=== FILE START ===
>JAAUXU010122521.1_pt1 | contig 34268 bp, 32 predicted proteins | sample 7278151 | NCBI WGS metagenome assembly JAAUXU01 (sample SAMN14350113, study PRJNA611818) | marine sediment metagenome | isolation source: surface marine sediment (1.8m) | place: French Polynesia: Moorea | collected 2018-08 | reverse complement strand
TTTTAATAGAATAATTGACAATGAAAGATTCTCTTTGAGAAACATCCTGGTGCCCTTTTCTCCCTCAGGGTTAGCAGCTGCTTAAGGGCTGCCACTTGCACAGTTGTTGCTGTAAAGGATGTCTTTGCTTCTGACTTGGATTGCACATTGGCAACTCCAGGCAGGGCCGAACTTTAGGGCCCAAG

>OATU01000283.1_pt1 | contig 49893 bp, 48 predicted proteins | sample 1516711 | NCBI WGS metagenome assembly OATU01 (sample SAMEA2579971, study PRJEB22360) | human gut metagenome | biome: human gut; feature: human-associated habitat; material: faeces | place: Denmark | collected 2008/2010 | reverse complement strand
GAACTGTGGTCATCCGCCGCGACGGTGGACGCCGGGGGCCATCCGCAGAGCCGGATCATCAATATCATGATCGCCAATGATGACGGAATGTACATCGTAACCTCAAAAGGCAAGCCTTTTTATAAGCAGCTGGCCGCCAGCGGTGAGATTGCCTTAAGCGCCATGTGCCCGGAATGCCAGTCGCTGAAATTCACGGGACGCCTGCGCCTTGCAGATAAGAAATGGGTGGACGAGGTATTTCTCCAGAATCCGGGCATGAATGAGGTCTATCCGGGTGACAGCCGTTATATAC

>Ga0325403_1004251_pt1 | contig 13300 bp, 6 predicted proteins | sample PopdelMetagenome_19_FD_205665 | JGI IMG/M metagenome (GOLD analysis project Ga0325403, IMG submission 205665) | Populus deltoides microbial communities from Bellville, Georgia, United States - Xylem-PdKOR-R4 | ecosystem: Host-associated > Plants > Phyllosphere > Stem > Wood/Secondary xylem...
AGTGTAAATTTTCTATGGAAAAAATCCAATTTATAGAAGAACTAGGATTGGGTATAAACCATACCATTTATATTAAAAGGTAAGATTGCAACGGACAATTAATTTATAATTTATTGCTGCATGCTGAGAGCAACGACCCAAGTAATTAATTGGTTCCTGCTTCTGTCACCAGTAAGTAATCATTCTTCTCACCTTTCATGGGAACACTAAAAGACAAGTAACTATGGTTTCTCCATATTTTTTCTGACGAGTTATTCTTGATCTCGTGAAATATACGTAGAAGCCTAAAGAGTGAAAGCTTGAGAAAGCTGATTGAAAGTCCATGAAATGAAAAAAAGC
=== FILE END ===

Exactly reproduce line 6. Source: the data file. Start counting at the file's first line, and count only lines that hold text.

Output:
AGTGTAAATTTTCTATGGAAAAAATCCAATTTATAGAAGAACTAGGATTGGGTATAAACCATACCATTTATATTAAAAGGTAAGATTGCAACGGACAATTAATTTATAATTTATTGCTGCATGCTGAGAGCAACGACCCAAGTAATTAATTGGTTCCTGCTTCTGTCACCAGTAAGTAATCATTCTTCTCACCTTTCATGGGAACACTAAAAGACAAGTAACTATGGTTTCTCCATATTTTTTCTGACGAGTTATTCTTGATCTCGTGAAATATACGTAGAAGCCTAAAGAGTGAAAGCTTGAGAAAGCTGATTGAAAGTCCATGAAATGAAAAAAAGC